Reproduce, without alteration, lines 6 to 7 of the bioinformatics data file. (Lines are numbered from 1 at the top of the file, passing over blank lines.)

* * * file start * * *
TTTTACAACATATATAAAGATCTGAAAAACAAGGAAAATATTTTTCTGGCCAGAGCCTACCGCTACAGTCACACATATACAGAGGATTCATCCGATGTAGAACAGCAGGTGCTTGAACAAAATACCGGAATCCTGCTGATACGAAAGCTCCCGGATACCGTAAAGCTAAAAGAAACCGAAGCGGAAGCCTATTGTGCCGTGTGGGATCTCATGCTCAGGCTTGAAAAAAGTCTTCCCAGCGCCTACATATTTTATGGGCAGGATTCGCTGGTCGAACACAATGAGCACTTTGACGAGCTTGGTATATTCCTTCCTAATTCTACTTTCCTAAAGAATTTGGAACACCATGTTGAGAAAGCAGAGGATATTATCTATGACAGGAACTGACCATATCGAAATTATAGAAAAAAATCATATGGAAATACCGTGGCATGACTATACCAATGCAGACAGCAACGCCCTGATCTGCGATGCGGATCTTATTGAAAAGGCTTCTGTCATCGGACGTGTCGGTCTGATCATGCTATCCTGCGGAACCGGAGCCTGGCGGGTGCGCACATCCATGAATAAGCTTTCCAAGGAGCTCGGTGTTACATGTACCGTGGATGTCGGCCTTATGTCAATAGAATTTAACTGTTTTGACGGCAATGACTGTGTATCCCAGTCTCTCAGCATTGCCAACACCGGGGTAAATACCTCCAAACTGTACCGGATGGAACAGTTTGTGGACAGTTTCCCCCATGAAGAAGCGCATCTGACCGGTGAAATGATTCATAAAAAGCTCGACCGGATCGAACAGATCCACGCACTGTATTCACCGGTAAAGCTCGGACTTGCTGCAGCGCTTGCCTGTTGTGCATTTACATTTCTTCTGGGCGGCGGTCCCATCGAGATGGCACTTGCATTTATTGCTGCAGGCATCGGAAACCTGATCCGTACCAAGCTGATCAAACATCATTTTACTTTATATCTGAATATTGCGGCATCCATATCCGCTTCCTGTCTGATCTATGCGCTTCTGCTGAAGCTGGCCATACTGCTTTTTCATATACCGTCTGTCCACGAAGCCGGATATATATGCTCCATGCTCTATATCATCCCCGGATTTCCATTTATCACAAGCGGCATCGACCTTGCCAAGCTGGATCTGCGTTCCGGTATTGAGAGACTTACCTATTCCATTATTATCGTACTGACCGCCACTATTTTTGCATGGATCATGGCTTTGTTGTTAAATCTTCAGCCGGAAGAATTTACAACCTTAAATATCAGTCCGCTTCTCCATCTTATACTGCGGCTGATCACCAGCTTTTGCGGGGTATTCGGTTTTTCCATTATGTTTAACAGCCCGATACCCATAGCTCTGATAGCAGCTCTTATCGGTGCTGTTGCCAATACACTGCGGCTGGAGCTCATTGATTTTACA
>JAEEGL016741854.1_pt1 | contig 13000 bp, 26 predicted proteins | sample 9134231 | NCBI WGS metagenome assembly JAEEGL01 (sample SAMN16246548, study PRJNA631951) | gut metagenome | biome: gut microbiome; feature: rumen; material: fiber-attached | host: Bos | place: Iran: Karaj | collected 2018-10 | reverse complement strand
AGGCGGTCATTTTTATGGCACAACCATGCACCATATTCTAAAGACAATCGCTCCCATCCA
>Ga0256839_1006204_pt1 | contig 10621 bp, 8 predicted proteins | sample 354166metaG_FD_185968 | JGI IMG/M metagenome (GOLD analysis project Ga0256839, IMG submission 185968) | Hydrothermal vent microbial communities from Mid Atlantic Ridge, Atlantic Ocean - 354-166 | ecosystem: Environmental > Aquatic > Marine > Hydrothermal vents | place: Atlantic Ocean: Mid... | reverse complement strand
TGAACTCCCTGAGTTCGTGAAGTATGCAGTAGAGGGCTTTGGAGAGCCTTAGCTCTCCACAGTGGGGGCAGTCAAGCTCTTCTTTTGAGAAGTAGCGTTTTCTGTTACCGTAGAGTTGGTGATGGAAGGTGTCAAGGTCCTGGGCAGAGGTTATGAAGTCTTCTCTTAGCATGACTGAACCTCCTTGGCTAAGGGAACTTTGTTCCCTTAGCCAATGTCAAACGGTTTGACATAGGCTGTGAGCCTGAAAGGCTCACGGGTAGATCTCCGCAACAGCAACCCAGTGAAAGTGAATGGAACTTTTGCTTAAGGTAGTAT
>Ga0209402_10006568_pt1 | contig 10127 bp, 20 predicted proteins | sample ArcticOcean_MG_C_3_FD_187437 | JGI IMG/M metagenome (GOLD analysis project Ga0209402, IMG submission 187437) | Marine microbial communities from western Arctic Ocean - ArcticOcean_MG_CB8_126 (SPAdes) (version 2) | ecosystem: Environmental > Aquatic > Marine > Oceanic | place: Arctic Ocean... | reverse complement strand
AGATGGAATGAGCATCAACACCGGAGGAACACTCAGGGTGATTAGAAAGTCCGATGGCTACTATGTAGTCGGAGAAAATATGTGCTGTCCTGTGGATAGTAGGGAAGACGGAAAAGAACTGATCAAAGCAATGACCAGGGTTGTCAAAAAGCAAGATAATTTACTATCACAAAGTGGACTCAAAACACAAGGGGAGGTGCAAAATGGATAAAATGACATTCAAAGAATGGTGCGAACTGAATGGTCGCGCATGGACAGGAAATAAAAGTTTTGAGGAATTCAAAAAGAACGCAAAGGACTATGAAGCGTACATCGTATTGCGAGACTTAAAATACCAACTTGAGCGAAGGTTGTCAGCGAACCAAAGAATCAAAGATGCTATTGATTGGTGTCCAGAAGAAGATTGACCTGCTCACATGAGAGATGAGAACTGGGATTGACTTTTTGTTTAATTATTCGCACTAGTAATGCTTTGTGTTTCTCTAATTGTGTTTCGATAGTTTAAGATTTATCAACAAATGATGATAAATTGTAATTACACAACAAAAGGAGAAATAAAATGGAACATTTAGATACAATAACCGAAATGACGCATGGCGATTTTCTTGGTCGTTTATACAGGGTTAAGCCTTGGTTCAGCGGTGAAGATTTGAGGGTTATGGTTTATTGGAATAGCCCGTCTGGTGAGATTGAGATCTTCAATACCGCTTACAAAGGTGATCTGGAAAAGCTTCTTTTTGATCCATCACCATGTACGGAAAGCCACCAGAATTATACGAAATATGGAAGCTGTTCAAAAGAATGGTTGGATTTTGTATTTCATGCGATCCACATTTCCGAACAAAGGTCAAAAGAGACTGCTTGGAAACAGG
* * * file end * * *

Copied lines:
>Ga0209402_10006568_pt1 | contig 10127 bp, 20 predicted proteins | sample ArcticOcean_MG_C_3_FD_187437 | JGI IMG/M metagenome (GOLD analysis project Ga0209402, IMG submission 187437) | Marine microbial communities from western Arctic Ocean - ArcticOcean_MG_CB8_126 (SPAdes) (version 2) | ecosystem: Environmental > Aquatic > Marine > Oceanic | place: Arctic Ocean... | reverse complement strand
AGATGGAATGAGCATCAACACCGGAGGAACACTCAGGGTGATTAGAAAGTCCGATGGCTACTATGTAGTCGGAGAAAATATGTGCTGTCCTGTGGATAGTAGGGAAGACGGAAAAGAACTGATCAAAGCAATGACCAGGGTTGTCAAAAAGCAAGATAATTTACTATCACAAAGTGGACTCAAAACACAAGGGGAGGTGCAAAATGGATAAAATGACATTCAAAGAATGGTGCGAACTGAATGGTCGCGCATGGACAGGAAATAAAAGTTTTGAGGAATTCAAAAAGAACGCAAAGGACTATGAAGCGTACATCGTATTGCGAGACTTAAAATACCAACTTGAGCGAAGGTTGTCAGCGAACCAAAGAATCAAAGATGCTATTGATTGGTGTCCAGAAGAAGATTGACCTGCTCACATGAGAGATGAGAACTGGGATTGACTTTTTGTTTAATTATTCGCACTAGTAATGCTTTGTGTTTCTCTAATTGTGTTTCGATAGTTTAAGATTTATCAACAAATGATGATAAATTGTAATTACACAACAAAAGGAGAAATAAAATGGAACATTTAGATACAATAACCGAAATGACGCATGGCGATTTTCTTGGTCGTTTATACAGGGTTAAGCCTTGGTTCAGCGGTGAAGATTTGAGGGTTATGGTTTATTGGAATAGCCCGTCTGGTGAGATTGAGATCTTCAATACCGCTTACAAAGGTGATCTGGAAAAGCTTCTTTTTGATCCATCACCATGTACGGAAAGCCACCAGAATTATACGAAATATGGAAGCTGTTCAAAAGAATGGTTGGATTTTGTATTTCATGCGATCCACATTTCCGAACAAAGGTCAAAAGAGACTGCTTGGAAACAGG